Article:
In the late 1990s, ExxonMobil (NYSE:XOM) made smart capital-allocation moves to buy back stock and acquire its peers, thus positioning itself to benefit from rising energy prices and growing production over the decades that followed. Below, three Fools make a case for First Solar (NASDAQ:FSLR), C&J Energy Services (NYSE:CJ), and EOG Resources (NYSE:EOG) as stocks that could offer a similar setup for impressive long-run returns.
Investing in a major player in next phase of global growth
Jason Hall (First Solar): Over the past couple of decades, two factors have made ExxonMobil a nearly six-bagger in total returns for investors: steady acquisition and consolidation of competitors to deliver per-share earnings growth, and an incredible track record of dividend growth. These two things have been built on the back of rapid global industrialization, which has required a cheap source of energy. Crude oil and natural gas have been that energy source for decades.
Oil and gas are likely to remain important energy sources, but renewables are gaining increasing market share and, I think, will be far more important than oil in the developing world in 20 years. And few companies are positioned to be major beneficiaries of that dynamic shift than First Solar.
To start, First Solar is a technology leader, with its thin film panels setting the standard in reliability for utility-scale solar projects, particularly in extreme-weather environments, where solar installations are common. The company also has an incredibly strong balance sheet that has allowed it to continue investing in product development during the current cyclical slowdown in solar sales.
Yet the market continues to price First Solar at a relative discount. Shares trade slightly below book value and at less than two times sales, despite the fact that the company holds cash ($1.5 billion) worth nearly 30% of its market capitalization ($4.95 billion). So First Solar could prove to be an incredible investment over the next 20 years.
A bet on higher oil prices
Jordan Wathen (C&J Energy Services): Energy is a fickle business as its fortunes are driven by the ebbs and flows of commodity prices, which are simply a function of basic supply and demand. Like most companies in the industry, C&J Energy Services has been hard-hit by declining demand for energy services as drilling activity has waned due to falling energy prices.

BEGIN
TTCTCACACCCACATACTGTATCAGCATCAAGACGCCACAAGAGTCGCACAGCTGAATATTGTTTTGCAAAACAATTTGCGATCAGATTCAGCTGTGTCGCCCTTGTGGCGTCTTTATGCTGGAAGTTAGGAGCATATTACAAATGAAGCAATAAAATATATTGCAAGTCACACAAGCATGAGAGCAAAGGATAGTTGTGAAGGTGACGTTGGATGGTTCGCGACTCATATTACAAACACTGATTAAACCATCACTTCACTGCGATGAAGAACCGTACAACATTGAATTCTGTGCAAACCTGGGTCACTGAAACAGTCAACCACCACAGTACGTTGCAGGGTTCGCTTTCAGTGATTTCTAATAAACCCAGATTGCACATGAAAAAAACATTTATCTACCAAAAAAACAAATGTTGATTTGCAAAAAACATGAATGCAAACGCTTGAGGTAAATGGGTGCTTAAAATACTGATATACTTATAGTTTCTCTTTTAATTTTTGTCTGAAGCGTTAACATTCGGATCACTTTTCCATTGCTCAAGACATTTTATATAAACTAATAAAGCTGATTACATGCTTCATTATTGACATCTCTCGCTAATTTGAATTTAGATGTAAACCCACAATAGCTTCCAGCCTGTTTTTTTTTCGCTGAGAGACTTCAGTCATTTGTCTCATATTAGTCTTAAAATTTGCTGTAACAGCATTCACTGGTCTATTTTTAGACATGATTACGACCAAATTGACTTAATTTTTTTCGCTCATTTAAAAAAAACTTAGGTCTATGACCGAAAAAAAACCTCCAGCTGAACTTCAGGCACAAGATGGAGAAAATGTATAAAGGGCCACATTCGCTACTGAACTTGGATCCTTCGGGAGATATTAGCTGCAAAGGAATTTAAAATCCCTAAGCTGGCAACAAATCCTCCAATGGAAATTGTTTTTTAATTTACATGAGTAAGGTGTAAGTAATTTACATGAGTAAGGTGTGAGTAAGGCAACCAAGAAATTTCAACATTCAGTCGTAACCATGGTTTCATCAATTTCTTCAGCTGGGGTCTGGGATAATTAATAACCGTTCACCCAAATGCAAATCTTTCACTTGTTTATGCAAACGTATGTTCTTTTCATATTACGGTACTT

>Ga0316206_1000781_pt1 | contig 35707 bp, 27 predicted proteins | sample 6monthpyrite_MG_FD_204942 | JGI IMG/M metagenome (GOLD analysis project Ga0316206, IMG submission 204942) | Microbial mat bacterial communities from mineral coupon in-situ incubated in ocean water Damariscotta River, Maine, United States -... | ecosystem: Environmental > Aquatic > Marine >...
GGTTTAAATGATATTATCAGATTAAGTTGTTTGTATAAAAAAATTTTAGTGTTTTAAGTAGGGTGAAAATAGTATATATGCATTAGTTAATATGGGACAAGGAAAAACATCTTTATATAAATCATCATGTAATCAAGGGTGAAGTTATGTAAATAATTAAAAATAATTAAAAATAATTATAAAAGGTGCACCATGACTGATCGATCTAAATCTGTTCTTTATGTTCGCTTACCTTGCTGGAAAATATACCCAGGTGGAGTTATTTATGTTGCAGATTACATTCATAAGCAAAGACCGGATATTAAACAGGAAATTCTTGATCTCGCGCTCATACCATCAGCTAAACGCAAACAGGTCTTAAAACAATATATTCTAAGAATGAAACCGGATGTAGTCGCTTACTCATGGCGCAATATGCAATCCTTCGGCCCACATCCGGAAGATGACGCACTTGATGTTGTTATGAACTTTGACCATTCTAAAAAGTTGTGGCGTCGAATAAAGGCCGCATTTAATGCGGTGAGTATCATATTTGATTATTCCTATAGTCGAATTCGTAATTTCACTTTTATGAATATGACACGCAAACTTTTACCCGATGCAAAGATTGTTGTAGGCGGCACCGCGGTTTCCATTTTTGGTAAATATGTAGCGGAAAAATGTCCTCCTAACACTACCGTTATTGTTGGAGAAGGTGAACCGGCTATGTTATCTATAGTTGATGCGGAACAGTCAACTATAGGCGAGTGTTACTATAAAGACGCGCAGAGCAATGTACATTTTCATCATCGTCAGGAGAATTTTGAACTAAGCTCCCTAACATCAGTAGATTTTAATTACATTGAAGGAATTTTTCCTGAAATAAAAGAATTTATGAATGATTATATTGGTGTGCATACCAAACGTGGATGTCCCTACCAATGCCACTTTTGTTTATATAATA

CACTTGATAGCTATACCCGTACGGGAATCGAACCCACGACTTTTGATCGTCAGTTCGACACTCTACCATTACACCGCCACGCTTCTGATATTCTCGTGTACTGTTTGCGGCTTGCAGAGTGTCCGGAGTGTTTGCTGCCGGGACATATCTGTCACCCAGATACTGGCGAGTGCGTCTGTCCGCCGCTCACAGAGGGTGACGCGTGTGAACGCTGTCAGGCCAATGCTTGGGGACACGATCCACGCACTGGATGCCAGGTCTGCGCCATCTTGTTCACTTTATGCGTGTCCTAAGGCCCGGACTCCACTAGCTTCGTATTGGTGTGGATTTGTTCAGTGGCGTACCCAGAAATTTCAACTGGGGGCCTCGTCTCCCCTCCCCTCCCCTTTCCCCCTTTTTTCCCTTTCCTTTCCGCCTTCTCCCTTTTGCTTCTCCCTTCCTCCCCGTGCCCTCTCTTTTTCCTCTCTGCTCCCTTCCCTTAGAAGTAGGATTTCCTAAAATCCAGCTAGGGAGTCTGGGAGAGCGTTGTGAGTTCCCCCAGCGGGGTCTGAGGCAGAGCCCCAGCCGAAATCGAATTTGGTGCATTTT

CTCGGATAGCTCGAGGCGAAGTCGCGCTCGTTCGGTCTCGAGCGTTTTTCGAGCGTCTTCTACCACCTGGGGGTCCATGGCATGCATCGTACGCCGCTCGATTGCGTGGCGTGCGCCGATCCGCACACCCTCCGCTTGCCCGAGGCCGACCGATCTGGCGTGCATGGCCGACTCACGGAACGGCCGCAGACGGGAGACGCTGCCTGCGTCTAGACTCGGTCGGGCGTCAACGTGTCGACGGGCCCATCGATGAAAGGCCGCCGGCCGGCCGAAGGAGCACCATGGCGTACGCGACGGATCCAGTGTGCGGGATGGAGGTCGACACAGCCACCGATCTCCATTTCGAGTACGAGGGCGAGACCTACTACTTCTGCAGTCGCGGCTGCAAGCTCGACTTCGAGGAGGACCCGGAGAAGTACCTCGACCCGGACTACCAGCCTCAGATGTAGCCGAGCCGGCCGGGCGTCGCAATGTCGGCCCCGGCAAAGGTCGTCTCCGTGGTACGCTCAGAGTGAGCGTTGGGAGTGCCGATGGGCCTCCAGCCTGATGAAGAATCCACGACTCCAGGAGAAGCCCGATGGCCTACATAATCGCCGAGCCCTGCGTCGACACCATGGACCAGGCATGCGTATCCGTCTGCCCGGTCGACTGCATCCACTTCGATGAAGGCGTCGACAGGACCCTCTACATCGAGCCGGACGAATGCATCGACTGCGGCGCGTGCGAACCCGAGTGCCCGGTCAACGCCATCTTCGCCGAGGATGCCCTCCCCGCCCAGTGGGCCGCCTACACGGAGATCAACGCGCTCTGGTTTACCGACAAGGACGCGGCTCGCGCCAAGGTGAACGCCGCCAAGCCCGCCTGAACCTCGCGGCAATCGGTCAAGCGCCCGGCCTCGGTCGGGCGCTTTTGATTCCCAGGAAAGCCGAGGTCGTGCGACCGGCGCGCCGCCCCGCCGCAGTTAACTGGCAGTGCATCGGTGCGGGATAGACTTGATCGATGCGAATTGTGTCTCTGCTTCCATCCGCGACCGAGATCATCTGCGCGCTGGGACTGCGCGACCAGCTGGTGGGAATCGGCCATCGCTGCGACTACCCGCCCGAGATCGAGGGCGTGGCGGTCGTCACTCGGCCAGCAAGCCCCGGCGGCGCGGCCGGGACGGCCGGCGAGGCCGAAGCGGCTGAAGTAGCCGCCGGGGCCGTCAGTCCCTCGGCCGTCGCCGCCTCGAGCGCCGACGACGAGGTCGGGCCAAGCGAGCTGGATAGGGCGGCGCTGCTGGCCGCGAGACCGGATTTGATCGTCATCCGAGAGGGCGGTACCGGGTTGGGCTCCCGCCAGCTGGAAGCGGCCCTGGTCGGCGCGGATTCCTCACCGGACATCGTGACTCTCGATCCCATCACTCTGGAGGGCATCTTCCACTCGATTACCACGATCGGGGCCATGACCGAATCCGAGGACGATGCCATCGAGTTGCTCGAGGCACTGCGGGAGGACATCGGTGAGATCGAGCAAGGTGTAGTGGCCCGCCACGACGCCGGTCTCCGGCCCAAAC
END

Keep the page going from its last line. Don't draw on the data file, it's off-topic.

The company filed for bankruptcy protection in 2016, and this year it emerged with a healthier balance sheet that should help it see its way through the current downturn. The company had approximately $426 million of liquidity at the end of its second quarter, and has no long-term debt against approximately $1.3 billion of assets.
C&J Energy Services provides well construction, completion, and support to oil and gas exploration companies, generating roughly half of its revenue from fracturing services. In its most recent filing, the company noted that it expects to exit the third quarter with 13 horizontal fleets and four vertical fleets deployed, with the possibility of putting another fleet to work by the end of October.
Energy services companies like C&J are effectively a levered bet on the price of oil. Should prices rise and drilling activity pick up, energy services companies will see an immediate benefit as their fleets are put back to work and at higher hourly and daily rates. Energy services companies aren't for the faint of heart, but oil speculators should enjoy their outsize exposure to rising energy prices relative to exploration and production companies.
An Exxon-like focus on returns
Matt DiLallo (EOG Resources): One of the hallmarks of ExxonMobil over the years has been its focus on investing for returns, as opposed to growing for the sake of growth. As a result, Exxon consistently leads its big-oil peer group in average return on capital employed, delivering a 20% return over the past decade while most rivals notched around 10%. That has enabled Exxon to generate a gusher of cash flow, which allowed it to return an astounding $370 billion in cash to investors since merging with Mobil in 1998 while fueling market-smashing total returns of nearly 600% since 1996.
EOG Resources looks like Exxon in that regard. The shale driller's vision is to be the U.S. leader in return on capital employed. One way it intends to achieve that goal is by focusing its investments on drilling wells that can earn a premium return, which it defines as 30% after tax at $40 oil. By focusing its capital on wells that can meet that high hurdle rate, EOG Resources believes it can grow output at a healthy clip even with lower oil prices.
In fact, the company currently estimates that its growing inventory of premium drilling locations will allow it to achieve 15% compound annual growth in its U.S. oil output through 2020 at $50 oil while living within cash flow. That's well ahead of the growth rates of similarly sized rivals; most need oil in the mid-$50s to achieve a comparable growth rate. Thus, EOG Resources appears poised to outperform its peers in the coming years, which could fuel Exxon-like returns over the long term.
Jason Hall owns shares of First Solar. Jordan Wathen has no position in any of the stocks mentioned. Matthew DiLallo owns shares of First Solar. The Motley Fool owns shares of ExxonMobil. The Motley Fool recommends First Solar. The Motley Fool has a disclosure policy.